HONOLULU (HawaiiNewsNow) - In the 1960s, local musician Tommy D was a soldier in the U.S. Army fighting the war in Vietnam.
"Two people that were always in danger were the medics and the RTOs. When Charlie saw that he tried to take us out first," he said.
In 1967, during a mission called Operation Cedar Falls he was wounded by the enemy and friendly fire.
"When you see a buddy with white phosphorous burning their skin through backpacks, you don't forget that," he said.
Tommy was diagnosed with severe post traumatic stress disorder. Saturday's false missile warning triggered that PTSD.
"The hairs on the back of my neck stood up. It was like turning on the TV in my brain, and I was back in 1967 in Cedar Falls seeing incoming rounds and guys getting blown to bits," he said.
Doctor Ken Hirsch heads Tripler's Traumatic Stress Disorders Program. He said the erroneous missile message negatively affected many veterans.
"Some of our regular patients who have come in for group or individual treatments or in our residential program have mentioned that their symptoms were exacerbated, they were triggered by that event," he said.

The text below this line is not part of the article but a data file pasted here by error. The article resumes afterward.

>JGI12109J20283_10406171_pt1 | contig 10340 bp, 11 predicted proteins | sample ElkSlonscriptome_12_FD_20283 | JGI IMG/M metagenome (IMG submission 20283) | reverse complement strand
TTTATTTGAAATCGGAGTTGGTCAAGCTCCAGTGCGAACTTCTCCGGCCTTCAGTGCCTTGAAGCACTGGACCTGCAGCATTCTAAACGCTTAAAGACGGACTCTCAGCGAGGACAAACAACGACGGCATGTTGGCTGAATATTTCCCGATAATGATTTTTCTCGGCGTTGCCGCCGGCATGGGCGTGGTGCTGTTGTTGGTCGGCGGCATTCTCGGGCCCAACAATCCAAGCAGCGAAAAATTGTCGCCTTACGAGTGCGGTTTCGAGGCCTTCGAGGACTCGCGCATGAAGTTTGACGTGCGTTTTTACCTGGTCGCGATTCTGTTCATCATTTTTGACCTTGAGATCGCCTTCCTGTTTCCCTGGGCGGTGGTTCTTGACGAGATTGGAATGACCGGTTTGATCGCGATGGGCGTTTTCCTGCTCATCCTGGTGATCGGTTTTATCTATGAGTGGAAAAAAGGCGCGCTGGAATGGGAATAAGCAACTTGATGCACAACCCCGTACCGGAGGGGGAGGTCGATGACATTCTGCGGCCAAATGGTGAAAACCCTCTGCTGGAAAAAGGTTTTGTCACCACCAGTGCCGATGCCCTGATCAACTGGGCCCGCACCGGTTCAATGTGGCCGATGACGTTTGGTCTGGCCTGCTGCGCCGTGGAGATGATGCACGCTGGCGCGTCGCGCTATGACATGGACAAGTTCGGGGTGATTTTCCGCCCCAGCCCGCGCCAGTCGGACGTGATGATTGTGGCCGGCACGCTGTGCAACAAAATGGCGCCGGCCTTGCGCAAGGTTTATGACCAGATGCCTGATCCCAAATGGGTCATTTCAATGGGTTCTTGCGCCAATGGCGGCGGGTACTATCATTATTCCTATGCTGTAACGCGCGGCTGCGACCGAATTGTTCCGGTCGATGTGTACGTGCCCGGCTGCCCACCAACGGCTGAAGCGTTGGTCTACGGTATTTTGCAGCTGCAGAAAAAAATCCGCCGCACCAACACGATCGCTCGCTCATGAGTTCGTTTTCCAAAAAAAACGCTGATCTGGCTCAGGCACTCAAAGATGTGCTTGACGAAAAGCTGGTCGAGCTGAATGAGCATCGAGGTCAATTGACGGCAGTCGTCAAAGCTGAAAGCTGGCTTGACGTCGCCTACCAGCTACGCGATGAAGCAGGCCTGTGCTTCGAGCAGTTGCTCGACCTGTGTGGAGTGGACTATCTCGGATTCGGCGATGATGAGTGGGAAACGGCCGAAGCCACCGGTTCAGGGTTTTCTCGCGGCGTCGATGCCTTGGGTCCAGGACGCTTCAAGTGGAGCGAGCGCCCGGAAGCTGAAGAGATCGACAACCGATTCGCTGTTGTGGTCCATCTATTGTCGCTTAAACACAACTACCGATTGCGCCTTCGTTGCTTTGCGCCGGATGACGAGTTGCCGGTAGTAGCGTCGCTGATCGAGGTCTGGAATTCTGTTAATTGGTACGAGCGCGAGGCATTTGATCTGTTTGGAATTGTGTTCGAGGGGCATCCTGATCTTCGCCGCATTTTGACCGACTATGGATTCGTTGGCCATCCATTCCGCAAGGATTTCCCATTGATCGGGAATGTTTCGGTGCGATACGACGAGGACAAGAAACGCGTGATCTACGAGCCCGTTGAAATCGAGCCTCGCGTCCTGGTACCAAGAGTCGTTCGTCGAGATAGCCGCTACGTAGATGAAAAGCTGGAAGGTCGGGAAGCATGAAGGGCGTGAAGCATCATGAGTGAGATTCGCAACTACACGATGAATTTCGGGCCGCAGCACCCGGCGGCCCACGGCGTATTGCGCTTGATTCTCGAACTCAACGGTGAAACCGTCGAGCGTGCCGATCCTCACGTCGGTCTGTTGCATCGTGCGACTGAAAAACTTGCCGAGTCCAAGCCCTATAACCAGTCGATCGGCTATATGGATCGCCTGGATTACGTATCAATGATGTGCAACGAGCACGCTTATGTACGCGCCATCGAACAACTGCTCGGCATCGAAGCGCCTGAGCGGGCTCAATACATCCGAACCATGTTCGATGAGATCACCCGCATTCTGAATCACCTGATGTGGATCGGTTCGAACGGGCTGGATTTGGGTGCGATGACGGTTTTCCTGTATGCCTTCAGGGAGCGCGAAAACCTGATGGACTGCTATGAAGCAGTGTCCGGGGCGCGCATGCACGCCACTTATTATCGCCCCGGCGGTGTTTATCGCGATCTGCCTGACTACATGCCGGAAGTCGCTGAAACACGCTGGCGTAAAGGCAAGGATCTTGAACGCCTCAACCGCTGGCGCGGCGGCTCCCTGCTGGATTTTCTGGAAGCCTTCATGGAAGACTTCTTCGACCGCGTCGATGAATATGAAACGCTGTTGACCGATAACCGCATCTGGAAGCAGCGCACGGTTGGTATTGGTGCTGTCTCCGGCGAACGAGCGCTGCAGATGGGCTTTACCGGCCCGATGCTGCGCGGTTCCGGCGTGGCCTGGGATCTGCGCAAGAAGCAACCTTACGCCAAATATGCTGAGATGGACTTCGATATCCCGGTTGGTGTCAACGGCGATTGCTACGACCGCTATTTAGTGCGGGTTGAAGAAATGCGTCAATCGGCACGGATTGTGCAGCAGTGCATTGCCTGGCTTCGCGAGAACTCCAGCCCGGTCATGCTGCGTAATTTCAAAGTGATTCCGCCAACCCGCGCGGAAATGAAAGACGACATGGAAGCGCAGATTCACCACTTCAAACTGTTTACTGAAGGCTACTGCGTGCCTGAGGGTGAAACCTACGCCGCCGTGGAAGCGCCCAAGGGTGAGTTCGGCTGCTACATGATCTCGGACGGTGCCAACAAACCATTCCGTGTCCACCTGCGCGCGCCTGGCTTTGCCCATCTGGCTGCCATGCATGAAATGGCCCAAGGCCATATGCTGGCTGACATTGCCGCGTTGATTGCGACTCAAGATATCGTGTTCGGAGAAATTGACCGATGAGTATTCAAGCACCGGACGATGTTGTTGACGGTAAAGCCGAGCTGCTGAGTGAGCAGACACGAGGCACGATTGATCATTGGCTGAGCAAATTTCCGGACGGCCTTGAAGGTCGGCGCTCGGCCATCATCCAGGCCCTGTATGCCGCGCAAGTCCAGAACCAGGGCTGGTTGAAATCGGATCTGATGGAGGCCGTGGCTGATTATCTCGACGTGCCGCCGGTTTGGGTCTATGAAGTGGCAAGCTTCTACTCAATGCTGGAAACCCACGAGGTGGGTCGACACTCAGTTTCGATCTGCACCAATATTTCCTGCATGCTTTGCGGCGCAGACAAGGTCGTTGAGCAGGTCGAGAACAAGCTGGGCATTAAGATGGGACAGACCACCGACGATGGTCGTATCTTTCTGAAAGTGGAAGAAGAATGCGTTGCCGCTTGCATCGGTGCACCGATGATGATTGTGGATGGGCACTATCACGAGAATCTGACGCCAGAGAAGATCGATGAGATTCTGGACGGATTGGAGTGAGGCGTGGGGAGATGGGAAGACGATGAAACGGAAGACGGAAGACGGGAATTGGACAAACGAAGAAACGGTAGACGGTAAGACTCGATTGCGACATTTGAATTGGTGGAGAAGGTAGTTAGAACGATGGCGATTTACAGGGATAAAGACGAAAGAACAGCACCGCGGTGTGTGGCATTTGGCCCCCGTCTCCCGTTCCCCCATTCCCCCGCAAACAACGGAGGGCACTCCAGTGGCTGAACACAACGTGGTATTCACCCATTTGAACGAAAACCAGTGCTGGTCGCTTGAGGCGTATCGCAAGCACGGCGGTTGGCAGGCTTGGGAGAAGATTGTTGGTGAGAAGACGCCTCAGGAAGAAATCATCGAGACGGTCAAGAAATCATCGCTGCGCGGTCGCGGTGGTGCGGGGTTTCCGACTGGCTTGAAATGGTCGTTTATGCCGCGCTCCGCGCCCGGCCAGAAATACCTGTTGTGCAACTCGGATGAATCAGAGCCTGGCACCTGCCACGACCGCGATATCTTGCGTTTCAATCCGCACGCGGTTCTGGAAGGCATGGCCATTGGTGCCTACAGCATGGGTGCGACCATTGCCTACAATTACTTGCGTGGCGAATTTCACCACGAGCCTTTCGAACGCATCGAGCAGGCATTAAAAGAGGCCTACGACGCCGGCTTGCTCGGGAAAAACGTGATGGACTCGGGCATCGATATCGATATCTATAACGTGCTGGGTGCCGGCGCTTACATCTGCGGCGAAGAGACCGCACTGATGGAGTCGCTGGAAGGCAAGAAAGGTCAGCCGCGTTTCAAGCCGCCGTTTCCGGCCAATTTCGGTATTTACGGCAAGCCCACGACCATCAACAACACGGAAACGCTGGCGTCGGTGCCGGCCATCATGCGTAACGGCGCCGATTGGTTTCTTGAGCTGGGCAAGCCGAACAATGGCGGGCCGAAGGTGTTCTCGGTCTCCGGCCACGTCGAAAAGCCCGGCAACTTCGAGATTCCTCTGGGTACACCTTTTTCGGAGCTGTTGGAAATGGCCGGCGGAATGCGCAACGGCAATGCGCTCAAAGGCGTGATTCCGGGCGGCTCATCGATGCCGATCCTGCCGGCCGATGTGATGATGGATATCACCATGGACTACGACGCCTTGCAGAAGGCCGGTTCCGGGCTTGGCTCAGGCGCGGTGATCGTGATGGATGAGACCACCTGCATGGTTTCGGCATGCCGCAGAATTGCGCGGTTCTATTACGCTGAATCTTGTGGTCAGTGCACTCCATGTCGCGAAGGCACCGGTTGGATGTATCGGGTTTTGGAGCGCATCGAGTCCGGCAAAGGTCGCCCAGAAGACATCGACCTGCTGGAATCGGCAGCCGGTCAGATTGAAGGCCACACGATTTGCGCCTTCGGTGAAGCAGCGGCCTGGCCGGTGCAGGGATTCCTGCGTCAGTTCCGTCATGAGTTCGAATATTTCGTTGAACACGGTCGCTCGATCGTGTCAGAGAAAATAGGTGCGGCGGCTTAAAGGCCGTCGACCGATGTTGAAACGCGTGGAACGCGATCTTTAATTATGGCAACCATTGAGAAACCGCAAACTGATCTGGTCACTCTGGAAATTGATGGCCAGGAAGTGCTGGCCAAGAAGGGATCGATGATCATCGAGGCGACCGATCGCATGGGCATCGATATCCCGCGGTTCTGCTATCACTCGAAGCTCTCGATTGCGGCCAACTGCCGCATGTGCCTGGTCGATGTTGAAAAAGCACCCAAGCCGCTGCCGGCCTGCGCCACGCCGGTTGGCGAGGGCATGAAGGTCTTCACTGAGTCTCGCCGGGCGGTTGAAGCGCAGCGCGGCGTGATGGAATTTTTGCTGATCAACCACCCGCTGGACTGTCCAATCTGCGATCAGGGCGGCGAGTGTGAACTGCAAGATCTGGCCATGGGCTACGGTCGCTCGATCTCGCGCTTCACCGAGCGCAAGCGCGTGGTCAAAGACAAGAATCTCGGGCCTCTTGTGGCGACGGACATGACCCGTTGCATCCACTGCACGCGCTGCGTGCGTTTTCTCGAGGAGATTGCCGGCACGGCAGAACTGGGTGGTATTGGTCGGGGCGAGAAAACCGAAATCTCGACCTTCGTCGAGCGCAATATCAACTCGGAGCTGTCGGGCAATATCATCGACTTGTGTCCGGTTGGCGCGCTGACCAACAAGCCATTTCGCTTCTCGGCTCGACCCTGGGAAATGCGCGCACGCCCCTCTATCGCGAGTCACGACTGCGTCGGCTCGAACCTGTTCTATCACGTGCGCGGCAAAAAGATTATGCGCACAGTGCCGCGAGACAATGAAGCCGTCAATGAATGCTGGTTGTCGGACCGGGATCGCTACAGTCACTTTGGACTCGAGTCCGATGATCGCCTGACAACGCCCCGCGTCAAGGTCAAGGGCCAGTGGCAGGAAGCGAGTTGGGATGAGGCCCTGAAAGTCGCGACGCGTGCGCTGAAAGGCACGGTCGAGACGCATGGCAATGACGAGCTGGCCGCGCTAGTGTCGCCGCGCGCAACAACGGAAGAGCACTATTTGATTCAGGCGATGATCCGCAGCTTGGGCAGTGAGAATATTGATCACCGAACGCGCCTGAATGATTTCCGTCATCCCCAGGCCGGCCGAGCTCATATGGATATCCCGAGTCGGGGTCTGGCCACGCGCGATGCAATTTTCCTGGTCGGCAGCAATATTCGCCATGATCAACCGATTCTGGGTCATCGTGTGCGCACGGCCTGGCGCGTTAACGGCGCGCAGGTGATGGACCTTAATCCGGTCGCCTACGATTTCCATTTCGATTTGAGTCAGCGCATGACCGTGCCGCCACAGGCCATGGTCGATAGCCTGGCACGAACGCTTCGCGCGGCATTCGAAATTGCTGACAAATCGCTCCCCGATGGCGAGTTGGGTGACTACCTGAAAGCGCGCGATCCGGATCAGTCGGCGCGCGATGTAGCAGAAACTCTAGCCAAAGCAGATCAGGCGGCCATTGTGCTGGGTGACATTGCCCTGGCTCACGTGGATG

Tommy told Hawaii News Now how he reacted seeing the words BALLISTIC MISSILE THREAT in bold type pop up on his cell phone.
"I started shaking. I started crying," he said.
Hirsch wants other veterans who were impacted by the missile alert to call the VA to talk about it. He said how long negative effects will linger depends on the person and their level of PTSD.
"For some people it will extend for more days or even a couple of weeks," he said.
Tommy D contacted the VA for help. He hopes telling his story will encourage other veterans to do the same.
"Be strong. Stand tall. You did it before. You can do it again," he said.